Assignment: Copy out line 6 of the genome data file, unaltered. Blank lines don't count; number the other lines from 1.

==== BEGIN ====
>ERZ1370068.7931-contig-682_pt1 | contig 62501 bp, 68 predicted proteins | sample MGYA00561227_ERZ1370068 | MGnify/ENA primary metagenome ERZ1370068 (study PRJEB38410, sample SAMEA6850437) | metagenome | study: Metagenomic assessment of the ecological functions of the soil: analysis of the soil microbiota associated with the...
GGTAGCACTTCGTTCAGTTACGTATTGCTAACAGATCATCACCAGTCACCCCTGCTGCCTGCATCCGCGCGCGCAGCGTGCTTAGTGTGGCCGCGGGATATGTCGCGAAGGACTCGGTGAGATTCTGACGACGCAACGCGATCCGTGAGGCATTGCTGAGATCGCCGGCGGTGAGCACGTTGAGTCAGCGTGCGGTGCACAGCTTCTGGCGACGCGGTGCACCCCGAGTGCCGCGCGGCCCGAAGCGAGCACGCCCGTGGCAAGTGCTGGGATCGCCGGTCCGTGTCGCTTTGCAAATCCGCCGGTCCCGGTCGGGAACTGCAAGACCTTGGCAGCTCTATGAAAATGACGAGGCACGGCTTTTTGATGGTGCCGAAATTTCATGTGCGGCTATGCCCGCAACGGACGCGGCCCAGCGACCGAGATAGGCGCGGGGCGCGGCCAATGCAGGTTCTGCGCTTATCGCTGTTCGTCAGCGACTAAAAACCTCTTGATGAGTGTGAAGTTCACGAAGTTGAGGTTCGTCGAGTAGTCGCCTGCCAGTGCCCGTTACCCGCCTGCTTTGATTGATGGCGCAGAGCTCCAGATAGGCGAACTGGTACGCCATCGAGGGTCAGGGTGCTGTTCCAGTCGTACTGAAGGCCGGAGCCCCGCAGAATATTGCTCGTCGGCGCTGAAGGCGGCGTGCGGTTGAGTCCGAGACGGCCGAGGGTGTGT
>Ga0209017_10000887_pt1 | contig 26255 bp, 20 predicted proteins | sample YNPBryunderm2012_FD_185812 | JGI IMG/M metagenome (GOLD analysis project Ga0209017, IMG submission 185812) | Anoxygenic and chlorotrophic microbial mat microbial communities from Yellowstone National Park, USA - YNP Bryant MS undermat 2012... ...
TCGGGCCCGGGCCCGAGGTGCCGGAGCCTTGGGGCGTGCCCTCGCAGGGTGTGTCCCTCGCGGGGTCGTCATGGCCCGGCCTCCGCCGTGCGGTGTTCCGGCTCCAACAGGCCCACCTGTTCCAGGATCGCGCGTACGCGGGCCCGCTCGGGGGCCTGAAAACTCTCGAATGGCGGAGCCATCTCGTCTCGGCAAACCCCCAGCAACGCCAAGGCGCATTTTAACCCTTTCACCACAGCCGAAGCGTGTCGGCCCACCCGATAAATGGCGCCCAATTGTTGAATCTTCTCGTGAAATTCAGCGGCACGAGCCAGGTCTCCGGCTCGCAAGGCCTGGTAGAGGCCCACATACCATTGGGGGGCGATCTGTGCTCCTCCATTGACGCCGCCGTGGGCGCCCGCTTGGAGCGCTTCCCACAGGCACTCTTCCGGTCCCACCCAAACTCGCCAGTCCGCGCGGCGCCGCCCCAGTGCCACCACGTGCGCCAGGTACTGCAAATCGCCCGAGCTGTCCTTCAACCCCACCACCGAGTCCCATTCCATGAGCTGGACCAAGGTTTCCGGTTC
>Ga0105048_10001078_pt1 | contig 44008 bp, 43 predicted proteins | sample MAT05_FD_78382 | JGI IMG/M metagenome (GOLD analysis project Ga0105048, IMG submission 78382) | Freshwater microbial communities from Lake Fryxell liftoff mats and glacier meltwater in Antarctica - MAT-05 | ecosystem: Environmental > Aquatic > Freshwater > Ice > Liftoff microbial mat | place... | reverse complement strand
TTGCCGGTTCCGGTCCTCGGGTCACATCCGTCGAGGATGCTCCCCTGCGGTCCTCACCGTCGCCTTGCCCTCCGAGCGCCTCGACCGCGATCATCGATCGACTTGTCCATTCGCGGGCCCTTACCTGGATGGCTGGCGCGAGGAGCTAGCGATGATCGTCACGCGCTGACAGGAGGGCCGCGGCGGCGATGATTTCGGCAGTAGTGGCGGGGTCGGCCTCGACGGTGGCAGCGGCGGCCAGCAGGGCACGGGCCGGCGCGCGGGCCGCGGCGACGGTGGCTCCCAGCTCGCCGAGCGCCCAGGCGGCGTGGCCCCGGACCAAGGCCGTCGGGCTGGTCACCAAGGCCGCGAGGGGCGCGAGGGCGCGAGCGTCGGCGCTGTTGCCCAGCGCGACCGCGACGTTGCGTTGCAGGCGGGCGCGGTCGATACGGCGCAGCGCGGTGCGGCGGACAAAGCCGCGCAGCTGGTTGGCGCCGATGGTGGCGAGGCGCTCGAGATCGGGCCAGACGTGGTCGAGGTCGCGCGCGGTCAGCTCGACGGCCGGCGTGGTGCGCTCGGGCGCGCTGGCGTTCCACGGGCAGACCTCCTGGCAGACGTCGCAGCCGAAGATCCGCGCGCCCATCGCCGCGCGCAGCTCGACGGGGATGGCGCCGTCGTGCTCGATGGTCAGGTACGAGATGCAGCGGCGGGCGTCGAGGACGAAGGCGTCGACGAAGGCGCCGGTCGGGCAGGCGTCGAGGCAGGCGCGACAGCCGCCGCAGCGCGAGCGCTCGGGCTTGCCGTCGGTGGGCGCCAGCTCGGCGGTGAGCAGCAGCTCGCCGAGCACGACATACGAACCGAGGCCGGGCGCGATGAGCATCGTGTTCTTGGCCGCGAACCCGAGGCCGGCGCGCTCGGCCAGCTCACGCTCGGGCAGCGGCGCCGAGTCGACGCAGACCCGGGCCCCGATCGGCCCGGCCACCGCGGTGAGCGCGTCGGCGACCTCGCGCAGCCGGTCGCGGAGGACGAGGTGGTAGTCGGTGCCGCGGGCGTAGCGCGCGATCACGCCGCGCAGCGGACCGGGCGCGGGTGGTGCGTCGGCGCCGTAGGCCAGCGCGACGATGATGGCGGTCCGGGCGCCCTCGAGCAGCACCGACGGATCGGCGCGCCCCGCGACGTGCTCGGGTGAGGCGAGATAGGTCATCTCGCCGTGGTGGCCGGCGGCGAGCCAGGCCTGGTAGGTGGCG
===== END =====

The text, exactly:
TTGCCGGTTCCGGTCCTCGGGTCACATCCGTCGAGGATGCTCCCCTGCGGTCCTCACCGTCGCCTTGCCCTCCGAGCGCCTCGACCGCGATCATCGATCGACTTGTCCATTCGCGGGCCCTTACCTGGATGGCTGGCGCGAGGAGCTAGCGATGATCGTCACGCGCTGACAGGAGGGCCGCGGCGGCGATGATTTCGGCAGTAGTGGCGGGGTCGGCCTCGACGGTGGCAGCGGCGGCCAGCAGGGCACGGGCCGGCGCGCGGGCCGCGGCGACGGTGGCTCCCAGCTCGCCGAGCGCCCAGGCGGCGTGGCCCCGGACCAAGGCCGTCGGGCTGGTCACCAAGGCCGCGAGGGGCGCGAGGGCGCGAGCGTCGGCGCTGTTGCCCAGCGCGACCGCGACGTTGCGTTGCAGGCGGGCGCGGTCGATACGGCGCAGCGCGGTGCGGCGGACAAAGCCGCGCAGCTGGTTGGCGCCGATGGTGGCGAGGCGCTCGAGATCGGGCCAGACGTGGTCGAGGTCGCGCGCGGTCAGCTCGACGGCCGGCGTGGTGCGCTCGGGCGCGCTGGCGTTCCACGGGCAGACCTCCTGGCAGACGTCGCAGCCGAAGATCCGCGCGCCCATCGCCGCGCGCAGCTCGACGGGGATGGCGCCGTCGTGCTCGATGGTCAGGTACGAGATGCAGCGGCGGGCGTCGAGGACGAAGGCGTCGACGAAGGCGCCGGTCGGGCAGGCGTCGAGGCAGGCGCGACAGCCGCCGCAGCGCGAGCGCTCGGGCTTGCCGTCGGTGGGCGCCAGCTCGGCGGTGAGCAGCAGCTCGCCGAGCACGACATACGAACCGAGGCCGGGCGCGATGAGCATCGTGTTCTTGGCCGCGAACCCGAGGCCGGCGCGCTCGGCCAGCTCACGCTCGGGCAGCGGCGCCGAGTCGACGCAGACCCGGGCCCCGATCGGCCCGGCCACCGCGGTGAGCGCGTCGGCGACCTCGCGCAGCCGGTCGCGGAGGACGAGGTGGTAGTCGGTGCCGCGGGCGTAGCGCGCGATCACGCCGCGCAGCGGACCGGGCGCGGGTGGTGCGTCGGCGCCGTAGGCCAGCGCGACGATGATGGCGGTCCGGGCGCCCTCGAGCAGCACCGACGGATCGGCGCGCCCCGCGACGTGCTCGGGTGAGGCGAGATAGGTCATCTCGCCGTGGTGGCCGGCGGCGAGCCAGGCCTGGTAGGTGGCG